A Hillbilly Guide to Snakes: The Dusky Pigmy Rattlesnake.
Sistrurus Miliarius Barbouri... The Florida Ground Rattlesnake.
The dusky pigmy rattlesnake is referred to as Florida ground rattlesnake, hognose rattler, buzzworm, and Barbour's rattlesnake. It is a short and stocky member of the pit viper family in the United States.
The dusky pigmy rattlesnake is generally a gray to white color with black spots going down it's body. Sometimes they will have a light red or orange line that goes straight down the middle of it's back. The black spots will overlay the red line. The head is generally black with the same white and gray that matches on their body. Dusky pigmy rattlesnakes and hognose snakes are often mistaken for one another. The dusky pigmy rattlesnake's tail will be a light yellowish color.
The dusky pigmy rattlesnake's head is triangular shaped because of the large venom glands it has in it's cheeks. This makes the cheek area puff out and causes the triangle shape.
As mentioned the dusky pigmy rattlesnake is short and stocky. The average length for an adult is between 15 and 25 inches, but can be found up to 30 inches. In captivity they tend to get larger, but in the wild a specimen over 30 inches is pretty rare.
The dusky pigmy rattlesnake ranges through Alabama, Mississippi, Louisiana, Georgia, Florida, and South Carolina. It is most commonly found throughout Florida where it can be found across the entire state.
Dusky pigmy rattlesnakes like being near constant water sources. They are most commonly found near marshes, canals, or on the borders of swamps. These areas are where they are most common, but they are not at all restricted to these types of areas. They can also be found throughout forest areas and grasslands.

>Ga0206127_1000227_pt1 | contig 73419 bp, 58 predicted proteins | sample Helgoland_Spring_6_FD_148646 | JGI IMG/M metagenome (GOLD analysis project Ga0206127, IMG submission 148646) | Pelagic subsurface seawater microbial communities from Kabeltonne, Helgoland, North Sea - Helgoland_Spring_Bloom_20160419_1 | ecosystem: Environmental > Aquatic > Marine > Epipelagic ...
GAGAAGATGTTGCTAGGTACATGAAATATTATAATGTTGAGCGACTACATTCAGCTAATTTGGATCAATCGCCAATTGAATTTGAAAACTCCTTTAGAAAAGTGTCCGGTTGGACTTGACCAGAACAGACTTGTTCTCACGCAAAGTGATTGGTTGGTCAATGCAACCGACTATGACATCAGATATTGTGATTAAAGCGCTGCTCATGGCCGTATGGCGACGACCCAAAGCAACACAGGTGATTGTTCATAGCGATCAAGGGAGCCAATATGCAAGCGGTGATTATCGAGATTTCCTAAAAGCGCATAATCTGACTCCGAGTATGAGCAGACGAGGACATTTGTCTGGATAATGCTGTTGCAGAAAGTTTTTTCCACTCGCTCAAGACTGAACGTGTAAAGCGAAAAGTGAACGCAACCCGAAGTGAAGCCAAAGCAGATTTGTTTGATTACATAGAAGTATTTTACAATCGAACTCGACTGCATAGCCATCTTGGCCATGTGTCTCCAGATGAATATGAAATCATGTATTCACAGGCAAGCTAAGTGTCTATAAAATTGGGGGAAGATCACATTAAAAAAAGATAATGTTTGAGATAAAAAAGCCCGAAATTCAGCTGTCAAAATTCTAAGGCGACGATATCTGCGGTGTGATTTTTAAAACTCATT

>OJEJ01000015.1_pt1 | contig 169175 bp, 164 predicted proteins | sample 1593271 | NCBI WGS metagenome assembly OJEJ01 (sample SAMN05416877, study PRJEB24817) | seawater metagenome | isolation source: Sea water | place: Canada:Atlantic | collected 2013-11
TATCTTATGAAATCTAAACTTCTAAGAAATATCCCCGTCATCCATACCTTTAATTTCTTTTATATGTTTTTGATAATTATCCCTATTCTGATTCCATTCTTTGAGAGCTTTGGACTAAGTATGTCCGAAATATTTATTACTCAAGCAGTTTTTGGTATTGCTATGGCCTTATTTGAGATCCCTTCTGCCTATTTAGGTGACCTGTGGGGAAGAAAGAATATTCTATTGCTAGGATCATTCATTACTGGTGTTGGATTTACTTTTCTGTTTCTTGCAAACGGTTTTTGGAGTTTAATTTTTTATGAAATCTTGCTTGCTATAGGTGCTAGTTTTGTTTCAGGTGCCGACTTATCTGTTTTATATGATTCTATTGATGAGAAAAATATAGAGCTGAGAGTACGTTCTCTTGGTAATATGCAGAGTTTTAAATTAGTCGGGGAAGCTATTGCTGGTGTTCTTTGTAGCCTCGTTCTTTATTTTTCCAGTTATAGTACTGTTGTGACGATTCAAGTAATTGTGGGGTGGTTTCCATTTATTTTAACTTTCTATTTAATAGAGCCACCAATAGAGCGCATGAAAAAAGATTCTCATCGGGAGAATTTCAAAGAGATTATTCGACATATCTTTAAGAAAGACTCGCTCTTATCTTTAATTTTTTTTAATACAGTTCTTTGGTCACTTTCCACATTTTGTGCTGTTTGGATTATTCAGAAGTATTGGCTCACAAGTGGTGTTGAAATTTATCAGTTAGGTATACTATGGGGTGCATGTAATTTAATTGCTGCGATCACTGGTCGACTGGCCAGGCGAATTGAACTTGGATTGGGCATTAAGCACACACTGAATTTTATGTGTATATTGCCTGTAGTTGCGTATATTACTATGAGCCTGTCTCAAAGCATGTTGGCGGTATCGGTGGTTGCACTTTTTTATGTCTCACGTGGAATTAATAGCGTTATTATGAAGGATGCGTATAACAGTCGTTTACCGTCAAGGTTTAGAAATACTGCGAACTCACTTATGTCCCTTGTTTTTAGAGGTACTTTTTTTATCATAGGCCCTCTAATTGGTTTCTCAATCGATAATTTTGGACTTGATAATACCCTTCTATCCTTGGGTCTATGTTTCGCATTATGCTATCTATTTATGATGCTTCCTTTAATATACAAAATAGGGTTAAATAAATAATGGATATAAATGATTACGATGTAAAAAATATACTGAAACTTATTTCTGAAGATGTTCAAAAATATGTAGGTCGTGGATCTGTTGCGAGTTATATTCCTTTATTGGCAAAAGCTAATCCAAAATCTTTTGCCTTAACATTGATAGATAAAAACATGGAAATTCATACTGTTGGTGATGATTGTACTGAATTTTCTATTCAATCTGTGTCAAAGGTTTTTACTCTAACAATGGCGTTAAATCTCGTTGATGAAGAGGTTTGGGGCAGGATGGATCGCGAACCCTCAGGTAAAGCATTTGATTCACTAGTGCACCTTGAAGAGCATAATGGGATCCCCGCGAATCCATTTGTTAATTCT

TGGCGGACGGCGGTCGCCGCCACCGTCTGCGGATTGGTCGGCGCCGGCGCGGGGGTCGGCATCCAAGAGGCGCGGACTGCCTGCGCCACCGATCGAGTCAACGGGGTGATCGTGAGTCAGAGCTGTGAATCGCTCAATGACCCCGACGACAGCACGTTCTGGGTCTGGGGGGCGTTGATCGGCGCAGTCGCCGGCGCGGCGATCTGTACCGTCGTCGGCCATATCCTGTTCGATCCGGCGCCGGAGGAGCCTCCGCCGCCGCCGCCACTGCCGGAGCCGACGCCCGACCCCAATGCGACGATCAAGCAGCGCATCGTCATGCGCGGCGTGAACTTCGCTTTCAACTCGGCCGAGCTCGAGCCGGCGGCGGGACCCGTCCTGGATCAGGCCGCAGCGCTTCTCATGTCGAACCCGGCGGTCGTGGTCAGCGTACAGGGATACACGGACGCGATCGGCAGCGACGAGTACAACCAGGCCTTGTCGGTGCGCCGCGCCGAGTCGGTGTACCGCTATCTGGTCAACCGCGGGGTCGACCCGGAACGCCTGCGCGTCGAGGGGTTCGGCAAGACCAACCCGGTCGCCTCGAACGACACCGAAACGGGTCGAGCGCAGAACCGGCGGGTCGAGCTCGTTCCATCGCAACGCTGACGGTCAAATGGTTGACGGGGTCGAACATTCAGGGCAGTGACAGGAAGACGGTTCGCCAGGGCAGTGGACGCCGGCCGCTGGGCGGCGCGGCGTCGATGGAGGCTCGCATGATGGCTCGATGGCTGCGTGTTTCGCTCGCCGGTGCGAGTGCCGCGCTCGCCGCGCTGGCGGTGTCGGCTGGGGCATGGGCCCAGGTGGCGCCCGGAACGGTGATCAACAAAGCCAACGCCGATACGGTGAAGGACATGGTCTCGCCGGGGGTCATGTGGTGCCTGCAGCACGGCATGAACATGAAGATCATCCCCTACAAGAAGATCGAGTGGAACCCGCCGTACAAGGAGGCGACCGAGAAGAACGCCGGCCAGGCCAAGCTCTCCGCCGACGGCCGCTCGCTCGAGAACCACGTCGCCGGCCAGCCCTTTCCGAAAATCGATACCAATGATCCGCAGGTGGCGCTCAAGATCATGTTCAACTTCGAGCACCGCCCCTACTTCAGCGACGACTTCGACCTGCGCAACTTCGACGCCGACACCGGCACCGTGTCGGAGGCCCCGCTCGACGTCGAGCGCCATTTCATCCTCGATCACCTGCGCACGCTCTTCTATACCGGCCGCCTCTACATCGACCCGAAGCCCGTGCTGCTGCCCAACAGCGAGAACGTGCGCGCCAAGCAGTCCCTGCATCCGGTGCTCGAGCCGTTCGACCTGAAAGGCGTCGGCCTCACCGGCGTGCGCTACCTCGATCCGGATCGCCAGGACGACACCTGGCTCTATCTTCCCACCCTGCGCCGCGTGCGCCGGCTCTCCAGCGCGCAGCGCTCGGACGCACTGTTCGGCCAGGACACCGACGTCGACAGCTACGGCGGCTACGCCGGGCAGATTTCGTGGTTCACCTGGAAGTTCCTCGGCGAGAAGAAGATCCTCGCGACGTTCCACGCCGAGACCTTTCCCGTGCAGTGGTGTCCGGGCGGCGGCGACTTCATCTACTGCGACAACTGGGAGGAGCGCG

In the wild dusky pigmy rattlesnakes primarily eat amphibians and other reptiles, however they will also eat rodents, birds, and large bugs such as spiders and centipedes. The dusky pigmy rattlesnake uses it's camouflage to blend in with it's environment. Then it waits. The dusky pigmy rattlesnake will sit completely still for days on end waiting for food to come strolling by. Researchers have documented dusky pigmy rattlesnakes that stayed in the exact same spot for over two weeks. They will also use their light yellow tail to imitate a worm and draw out potential prey. When the prey comes within reach the dusky pigmy rattlesnake will strike and inject it's prey with a venom that causes massive internal bleeding. Then it just waits for the prey to die.
So here's the scenario. The dusky pigmy picks a nice spot in some tall grass, maybe some foliage, or even sometimes up in a tree. Then it wiggles it's little yellow tail and waits. A frog comes strolling by and sees the yellow tail. To the frog that tail might look like a tasty worm or grub. The frog moves in to devour the tail. The dusky pigmy rattlesnake strikes. Depending on the type of animal, in this case a frog, the snake waits by watching as the frog slowly dies from the venom. Then the snake strolls up and eats it.
Interactions With Humans
The dusky pigmy rattlesnake is venomous. It is dangerous and should not be messed with. As it's name implies it does have rattles that are in place for warning predators away. The dusky pigmy rattlesnakes rattles are so small however that they often go unnoticed. Instead of the strong rattling sound that you are probably familiar with from giant rattlesnakes in movies, the dusky pigmy rattlesnake's rattles will let off a little buzzing sound that can be easily mistaken for a bug. Because these snakes are so used to sitting still for such a long time, bites often occur from people accidentally stepping on them. A bite from a dusky pigmy rattlesnake is rarely fatal, but can cause serious damage and pain. Anyone who is bit by one should seek medical attention immediately.
As with all venomous snakes, the wisest course of action when handling them is to not handle them. Most snake bites could be easily avoided by untrained individuals not trying to capture or kill venomous snakes.
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